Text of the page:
Meanwhile, the dog community anxiously awaits and contributes to the development of a genetic test for MVD and Liver Shunt. As there is currently no genetic test for Liver Shunt, the closest and best test at present is the Serum Bile Acid.  All breeding dogs should be tested at Fasting and Post Prandial blood draws. Normal Values are 5 to 15 umol/L with Abnormal Values being over 30 umol/L.  Remembering that a dog at a minimum of two pounds and 6 to 9 months old is required to test the Bile Acids accurately, and that the most accurate testing being after a year old when the dog’s liver is fully grown and has had a chance to balance and function properly with the full size of the dog, testing 12 week old puppies before placement into their new homes is not  accurate, it can provide a false sense of security to the buyer. However, the Bile Acid test results of both the sire and the dam should be available to the prospective buyer, remembering that the Serum Bile Acids are an overall view of the functioning of the liver, and that is the best that either the breeder or the prospective buyer has to go on until a genetic test is developed and made available to the dog community.

Written by Jennifer White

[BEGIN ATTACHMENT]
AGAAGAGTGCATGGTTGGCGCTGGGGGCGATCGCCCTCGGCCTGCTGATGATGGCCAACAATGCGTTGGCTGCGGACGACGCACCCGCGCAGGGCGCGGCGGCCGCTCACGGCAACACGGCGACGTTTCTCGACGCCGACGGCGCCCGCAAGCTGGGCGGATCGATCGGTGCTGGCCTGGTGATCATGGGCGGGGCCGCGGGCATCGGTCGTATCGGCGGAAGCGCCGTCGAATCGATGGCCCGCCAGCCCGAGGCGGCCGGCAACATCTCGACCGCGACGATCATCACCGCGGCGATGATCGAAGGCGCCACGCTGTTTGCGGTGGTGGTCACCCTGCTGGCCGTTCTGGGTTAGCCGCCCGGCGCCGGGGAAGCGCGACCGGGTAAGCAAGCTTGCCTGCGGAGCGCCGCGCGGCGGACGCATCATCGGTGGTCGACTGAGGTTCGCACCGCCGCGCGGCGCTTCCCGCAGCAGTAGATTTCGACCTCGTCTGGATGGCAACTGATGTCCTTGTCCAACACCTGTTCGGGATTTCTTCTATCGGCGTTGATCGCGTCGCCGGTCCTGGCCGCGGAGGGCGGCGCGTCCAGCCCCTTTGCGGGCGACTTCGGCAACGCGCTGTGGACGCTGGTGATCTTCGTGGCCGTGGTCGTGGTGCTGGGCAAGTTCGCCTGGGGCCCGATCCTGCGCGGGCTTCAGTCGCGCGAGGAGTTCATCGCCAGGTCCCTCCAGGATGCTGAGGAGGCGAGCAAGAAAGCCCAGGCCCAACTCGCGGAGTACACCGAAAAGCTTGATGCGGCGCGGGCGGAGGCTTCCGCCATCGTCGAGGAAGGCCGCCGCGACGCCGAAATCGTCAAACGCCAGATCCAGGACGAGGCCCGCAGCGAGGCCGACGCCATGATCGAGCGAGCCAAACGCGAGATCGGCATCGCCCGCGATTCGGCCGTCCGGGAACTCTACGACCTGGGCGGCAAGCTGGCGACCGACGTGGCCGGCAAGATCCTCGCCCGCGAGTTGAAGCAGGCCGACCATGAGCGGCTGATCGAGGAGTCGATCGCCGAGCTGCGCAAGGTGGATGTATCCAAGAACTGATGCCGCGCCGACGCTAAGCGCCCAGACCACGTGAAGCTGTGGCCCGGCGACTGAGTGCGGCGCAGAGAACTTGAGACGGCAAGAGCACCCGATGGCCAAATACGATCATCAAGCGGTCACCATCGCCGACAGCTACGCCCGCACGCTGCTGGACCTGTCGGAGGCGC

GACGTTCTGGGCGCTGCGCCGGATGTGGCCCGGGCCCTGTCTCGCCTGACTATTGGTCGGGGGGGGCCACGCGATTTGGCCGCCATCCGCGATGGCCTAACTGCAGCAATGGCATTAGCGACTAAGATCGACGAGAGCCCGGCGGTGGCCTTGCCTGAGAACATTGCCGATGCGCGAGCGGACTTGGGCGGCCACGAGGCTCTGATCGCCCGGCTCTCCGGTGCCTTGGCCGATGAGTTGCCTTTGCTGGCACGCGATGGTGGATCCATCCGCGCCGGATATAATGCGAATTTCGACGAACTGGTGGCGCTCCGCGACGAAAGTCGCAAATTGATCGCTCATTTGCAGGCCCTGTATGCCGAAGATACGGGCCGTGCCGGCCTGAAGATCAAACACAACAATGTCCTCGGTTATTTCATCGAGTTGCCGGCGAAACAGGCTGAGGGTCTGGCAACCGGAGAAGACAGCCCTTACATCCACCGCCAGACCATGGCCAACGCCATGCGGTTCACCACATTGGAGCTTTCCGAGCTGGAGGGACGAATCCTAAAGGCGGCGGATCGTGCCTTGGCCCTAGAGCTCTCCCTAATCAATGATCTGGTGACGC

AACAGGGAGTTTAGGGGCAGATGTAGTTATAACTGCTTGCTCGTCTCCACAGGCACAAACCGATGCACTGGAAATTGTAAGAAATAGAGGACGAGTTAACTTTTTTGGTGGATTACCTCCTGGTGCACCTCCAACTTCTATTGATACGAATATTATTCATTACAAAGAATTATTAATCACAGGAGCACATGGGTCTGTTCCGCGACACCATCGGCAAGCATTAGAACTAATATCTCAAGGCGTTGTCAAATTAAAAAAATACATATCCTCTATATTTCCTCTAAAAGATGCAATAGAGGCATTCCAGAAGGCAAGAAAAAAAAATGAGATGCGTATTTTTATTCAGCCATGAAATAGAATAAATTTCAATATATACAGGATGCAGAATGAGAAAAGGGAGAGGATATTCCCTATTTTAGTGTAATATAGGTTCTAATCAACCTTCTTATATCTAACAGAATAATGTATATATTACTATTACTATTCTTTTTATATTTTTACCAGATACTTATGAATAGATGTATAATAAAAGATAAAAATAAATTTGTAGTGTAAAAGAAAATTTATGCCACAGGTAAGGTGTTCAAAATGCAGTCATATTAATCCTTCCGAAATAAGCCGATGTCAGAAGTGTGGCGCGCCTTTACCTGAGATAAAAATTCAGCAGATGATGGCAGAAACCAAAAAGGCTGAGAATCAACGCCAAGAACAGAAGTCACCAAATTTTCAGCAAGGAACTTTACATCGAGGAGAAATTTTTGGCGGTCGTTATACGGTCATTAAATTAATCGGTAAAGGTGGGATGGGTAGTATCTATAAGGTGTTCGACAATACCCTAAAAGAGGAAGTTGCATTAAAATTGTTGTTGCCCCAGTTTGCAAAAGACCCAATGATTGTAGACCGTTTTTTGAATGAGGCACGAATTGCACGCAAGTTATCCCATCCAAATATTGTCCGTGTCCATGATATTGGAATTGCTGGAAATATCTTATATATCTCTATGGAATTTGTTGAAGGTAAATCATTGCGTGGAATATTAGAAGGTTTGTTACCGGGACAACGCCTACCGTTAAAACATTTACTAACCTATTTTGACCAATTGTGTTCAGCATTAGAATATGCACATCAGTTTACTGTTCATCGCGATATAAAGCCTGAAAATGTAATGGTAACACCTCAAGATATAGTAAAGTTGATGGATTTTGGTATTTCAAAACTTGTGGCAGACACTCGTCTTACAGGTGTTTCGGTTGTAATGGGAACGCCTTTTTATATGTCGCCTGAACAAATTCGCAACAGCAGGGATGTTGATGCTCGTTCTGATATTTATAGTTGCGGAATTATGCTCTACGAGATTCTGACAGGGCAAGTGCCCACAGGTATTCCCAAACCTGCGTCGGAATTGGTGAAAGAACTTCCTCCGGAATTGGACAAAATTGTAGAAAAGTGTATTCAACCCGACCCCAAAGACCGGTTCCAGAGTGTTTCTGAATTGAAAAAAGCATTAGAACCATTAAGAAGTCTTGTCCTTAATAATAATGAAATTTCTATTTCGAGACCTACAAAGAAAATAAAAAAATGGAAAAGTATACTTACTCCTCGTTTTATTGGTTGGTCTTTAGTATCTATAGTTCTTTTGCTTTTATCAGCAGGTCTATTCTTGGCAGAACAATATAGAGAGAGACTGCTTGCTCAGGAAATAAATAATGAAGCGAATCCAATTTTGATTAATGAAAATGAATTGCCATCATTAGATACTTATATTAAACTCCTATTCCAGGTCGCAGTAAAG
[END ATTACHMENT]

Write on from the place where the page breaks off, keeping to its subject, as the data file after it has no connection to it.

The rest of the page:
Liver Shunt | Luxating Patellas | Poisionous Plants | Additional Links


Luxating Patellas

Luxating Patella (LP) is caused by the rotation of the tibia and the curved formation of the lower femur resulting in the structural misalignment of the patella (knee cap) causing slippage out of the trochlear groove (two bony ridges that form a fairly deep groove in which the patella is supposed to slide up and down).  In a normal dog, the trochlear groove limits the patella’s movement to one restricted place controlling the activity of the quadriceps muscle. The entire system is constantly lubricated by joint fluid allowing for the freedom of motion between the structures.


LP can be congenital or trauma induced. Females are one and half times more likely to have LP than males, though it is unknown why. LP is progressive and worsens with age as repeat dislocation of the patella causes permanent cartilage damage which can lead to osteoarthritis.